FY 2012 Defense Spending Bill Approved in House
The House on Friday approved $530 billion in non-emergency defense spending for fiscal 2012, an increase of $17 billion over FY 2011, but a decline of $9 billion compared to President Obama’s proposal.
The measure includes funding for several programs of interest to defense communities. Funding for the Office of Economic Adjustment (OEA) would climb by $41 million to $91.8 million in FY 2012 under the bill, H.R. 2219.
The agency was allocated $50.8 million for the current year in the spending compromise Congress reached in April. The committee’s recommendation also represents a $10 million increase over the president’s budget request for FY 2012.
The spending measure would provide $250 million for the construction, renovation, repair or expansion of elementary and secondary public schools at military installations. Priority consideration for distributing the funds — which would flow through OEA or be transferred to the Department of Education — should be given to bases with schools suffering the most severe capacity or facility condition deficiencies, according to the bill.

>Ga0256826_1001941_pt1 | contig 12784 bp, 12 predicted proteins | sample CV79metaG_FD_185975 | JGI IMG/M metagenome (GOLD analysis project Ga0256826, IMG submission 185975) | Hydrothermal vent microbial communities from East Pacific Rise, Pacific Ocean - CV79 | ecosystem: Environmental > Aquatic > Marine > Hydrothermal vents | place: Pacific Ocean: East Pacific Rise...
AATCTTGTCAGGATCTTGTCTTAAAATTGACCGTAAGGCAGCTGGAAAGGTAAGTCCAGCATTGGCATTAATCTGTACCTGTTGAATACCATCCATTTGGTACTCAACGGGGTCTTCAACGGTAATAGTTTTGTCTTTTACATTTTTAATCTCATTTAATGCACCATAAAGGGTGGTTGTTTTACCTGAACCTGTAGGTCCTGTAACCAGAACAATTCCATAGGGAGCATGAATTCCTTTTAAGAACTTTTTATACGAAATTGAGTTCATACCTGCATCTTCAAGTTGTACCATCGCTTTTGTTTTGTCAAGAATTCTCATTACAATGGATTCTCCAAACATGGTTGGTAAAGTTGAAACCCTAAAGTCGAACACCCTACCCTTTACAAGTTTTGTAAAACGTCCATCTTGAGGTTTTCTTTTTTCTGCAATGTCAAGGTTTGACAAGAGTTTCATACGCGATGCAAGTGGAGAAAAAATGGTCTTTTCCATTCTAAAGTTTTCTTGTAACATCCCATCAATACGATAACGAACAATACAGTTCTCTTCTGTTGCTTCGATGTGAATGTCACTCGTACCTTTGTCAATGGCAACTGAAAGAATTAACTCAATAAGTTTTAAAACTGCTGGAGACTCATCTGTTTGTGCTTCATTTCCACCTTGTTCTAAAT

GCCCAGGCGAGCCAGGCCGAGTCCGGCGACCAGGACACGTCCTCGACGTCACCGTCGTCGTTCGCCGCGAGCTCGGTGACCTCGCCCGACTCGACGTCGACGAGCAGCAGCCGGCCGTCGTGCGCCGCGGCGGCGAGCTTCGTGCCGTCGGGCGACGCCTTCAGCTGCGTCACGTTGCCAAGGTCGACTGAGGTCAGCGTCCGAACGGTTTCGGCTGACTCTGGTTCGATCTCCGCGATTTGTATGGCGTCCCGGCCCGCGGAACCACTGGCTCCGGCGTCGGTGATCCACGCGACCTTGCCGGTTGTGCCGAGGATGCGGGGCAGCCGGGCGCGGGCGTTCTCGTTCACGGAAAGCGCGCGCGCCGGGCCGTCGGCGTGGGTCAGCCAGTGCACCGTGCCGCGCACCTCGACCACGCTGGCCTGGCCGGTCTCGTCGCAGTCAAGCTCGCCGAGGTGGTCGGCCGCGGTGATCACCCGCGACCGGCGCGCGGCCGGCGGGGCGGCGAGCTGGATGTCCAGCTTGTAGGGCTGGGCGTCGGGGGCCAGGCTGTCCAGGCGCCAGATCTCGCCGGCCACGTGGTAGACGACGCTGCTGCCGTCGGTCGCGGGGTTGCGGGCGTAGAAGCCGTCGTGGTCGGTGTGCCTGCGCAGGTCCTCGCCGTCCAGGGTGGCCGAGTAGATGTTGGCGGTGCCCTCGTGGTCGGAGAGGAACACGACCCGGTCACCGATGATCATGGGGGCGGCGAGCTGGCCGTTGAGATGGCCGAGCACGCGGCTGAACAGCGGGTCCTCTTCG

A separate provision would provide $33 million to help Guam’s civilian population deal with the relocation of 8,600 Marines from Okinawa. Needs the money could be used for include vehicles and supplies for civilian student transportation, preservation and repository of artifacts unearthed during military construction, and construction of a mental health and substance abuse facility.
The Senate has not yet marked up a FY 2012 defense spending measure.
H.R. 2219 and the committee report, H. Rpt. 112-110, are available on Thomas.